Thursday, December 30, 2010

Nos. 183-185 West Fourth Street

Nos. 185-183 W. 4th Street -- photo Fairfax & Sammons Architecture

The streets of Greenwich Village, essentially unaffected by the grid plan of 1811, wander this way and that, often creating a tangle of angles and intersections only the veteran Villagers can easily maneuver. On the triangular-shaped block where West 4th Street angles sharply northwest from 6th Avenue towards Sheridan Square a charming row of Federal style houses terminates with two surprising and unexpected buildings.

Here in Manhattan sit two quaint Georgian-looking houses, like a slice of old London transplanted into New York. Their cozy, antique appearance exudes the romance of a Currier & Ives lithograph of 18th Century domesticity.

They are in reality only about half that age and their beginnings are not so romantic.

The little two story house at No. 185, which deftly appears to be a single story, started out life as the carriage house for the owners of a townhouse on Washington Place. In 1917, as horse-drawn carriages gave way to motorcars and Greenwich Village saw the beginnings of its Bohemian attraction, it was converted into a residence.

The architect, reportedly named Fayerwhether, embraced the Colonial Revival style that had become trendy with the 1876 Centennial and would last for another few years. A simple arched doorway topped by a fanlight and two multipaned windows with paneled shutters gave the little house a Revolutionary period flavor.

As the renovation was being completed, Annette Hoyt Flanders was serving with the American Red Cross in France, during World War I. Flanders earned her B.S. degree in botany at Smith College in 1918 before leaving and would go on to study landscape architecture at the University of Illinois, civil engineering at Marquette University, and design, architecture and architectural history at the Sorbonne.

She became famous through landscape architecture and opened her own office in New York in 1922. Around this time she moved into No. 185 West 4th Street.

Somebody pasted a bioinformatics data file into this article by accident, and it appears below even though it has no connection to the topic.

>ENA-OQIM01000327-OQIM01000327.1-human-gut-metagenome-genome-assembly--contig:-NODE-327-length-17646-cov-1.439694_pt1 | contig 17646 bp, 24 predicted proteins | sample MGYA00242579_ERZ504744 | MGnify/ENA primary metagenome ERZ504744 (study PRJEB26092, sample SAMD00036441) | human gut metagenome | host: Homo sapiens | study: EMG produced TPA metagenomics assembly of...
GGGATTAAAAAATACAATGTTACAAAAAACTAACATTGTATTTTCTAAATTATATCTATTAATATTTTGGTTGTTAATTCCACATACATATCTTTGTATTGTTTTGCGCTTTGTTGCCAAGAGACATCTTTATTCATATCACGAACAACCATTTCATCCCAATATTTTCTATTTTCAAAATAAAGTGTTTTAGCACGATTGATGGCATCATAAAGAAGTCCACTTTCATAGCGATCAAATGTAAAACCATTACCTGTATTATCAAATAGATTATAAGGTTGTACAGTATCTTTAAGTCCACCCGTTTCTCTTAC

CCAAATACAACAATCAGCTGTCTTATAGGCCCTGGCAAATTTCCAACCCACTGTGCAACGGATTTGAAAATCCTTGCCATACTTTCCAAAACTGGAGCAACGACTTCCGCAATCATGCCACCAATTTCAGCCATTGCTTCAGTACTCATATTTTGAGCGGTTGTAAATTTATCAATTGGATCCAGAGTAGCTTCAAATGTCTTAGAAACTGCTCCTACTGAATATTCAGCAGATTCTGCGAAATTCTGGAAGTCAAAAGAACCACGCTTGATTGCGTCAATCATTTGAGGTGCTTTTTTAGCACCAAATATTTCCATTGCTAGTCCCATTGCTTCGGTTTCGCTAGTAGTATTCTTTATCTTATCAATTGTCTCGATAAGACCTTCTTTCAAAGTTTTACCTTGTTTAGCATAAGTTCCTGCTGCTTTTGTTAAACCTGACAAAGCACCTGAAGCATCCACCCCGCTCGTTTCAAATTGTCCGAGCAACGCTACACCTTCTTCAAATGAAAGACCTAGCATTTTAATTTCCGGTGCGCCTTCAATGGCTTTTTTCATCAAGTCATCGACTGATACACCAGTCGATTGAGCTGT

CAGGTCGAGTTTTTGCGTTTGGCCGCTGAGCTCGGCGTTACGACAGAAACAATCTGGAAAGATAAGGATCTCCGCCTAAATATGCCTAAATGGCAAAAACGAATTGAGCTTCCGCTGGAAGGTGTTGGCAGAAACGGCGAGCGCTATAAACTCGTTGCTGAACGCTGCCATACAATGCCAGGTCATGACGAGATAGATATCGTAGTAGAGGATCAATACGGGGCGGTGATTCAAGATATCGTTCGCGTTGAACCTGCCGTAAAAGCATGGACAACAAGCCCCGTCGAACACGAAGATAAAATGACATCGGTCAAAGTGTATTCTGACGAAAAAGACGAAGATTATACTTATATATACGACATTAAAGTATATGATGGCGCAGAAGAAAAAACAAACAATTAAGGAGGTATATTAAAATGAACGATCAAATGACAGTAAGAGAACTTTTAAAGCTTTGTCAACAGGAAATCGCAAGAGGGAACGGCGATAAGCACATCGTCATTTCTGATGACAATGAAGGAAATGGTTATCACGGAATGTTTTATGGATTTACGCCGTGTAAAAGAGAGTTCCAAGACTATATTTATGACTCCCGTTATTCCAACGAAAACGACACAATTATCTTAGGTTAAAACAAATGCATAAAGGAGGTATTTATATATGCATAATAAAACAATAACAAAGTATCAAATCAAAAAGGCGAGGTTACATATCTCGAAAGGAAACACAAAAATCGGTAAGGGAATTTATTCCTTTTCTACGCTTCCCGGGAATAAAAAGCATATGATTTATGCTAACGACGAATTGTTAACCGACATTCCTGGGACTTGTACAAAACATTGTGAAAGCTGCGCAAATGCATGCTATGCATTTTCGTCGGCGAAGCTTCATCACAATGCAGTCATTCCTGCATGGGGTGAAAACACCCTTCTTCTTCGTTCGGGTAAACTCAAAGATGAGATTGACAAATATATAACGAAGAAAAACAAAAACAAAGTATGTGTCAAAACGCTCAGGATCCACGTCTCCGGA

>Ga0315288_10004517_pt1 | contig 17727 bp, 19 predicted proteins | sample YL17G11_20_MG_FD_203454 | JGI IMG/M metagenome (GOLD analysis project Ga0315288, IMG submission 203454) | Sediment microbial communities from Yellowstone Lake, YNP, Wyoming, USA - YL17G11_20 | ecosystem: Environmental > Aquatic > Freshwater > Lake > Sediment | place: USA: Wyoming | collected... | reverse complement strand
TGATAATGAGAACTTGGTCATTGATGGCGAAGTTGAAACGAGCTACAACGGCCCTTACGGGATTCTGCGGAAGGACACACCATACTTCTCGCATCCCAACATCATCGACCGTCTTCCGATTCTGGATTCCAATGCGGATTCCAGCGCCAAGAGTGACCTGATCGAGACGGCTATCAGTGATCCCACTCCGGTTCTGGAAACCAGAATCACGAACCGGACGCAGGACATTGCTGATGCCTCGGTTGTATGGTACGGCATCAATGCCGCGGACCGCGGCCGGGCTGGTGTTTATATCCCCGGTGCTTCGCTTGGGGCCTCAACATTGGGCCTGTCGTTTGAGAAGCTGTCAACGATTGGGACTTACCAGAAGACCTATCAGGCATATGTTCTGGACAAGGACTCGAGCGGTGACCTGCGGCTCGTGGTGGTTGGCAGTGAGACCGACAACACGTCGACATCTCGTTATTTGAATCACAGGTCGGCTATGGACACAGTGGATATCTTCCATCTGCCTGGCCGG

In 1936 the little house got another facelift when it acquired its modified mansard roof with Chinese Chippendale railing. Grills set into the broad cornice board disguise the small windows of the second story and echo the railing’s motif.

In 1917 the Buildings Department documented the construction of No. 183, next door, noting a “one floor studio with mezzanine.” The artist’s studio was architecturally compatible with its little next door neighbor and as the decades passed, both served a succession of artistic owners and tenants.

By 1962 when wealthy art dealer Armand Hammer discovered the two buildings, No. 185 had “two one-half apartments on each floor.” Hammer purchased both structures on October 15, 1962 and set about converting them into a single home (on the same day he purchased three contingent Federal houses on Washington Place).

photo Fairfax & Sammons Architecture
Jazz-loving Hammer used the home as his downtown getaway, within walking distance of jazz clubs, for nearly four decades. In 2000 his estate sold the property to esteemed architect and designer couple Anne Fairfax and Richard Sammons. The peculiar pie-shaped form, the odd angles and unintended joined interior spaces created a challenge.

photo Fairfax & Sammons Architecture
Fairfax worked with decorator Marina Killery to create a sophisticated residence that respects the history of the buildings and the Village. Extra charm was effected by shrubberies and flowering plants, designed by landscape architect Charles Stick.

photo Fairfax & Sammons Architecture
Nos. 183-185 West Fourth Street are indisputably two of the most charismatic and unique buildings in Manhattan and the surprising residence behind the front doors is matchless.



2 comments:

  1. I recently read an article on the Fairfax/Sammons residence...kinda broken up interview telling a little history of the place, sorta, but not very well...thanks for giving a better, yet concise version of the history of the building...always a pleasure reading your posts.. maureen

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  2. Just found your blog via eclectic revisited. So pleased to subscribe.
    Hours and hours and hours of interesting historical posts for me to explore!

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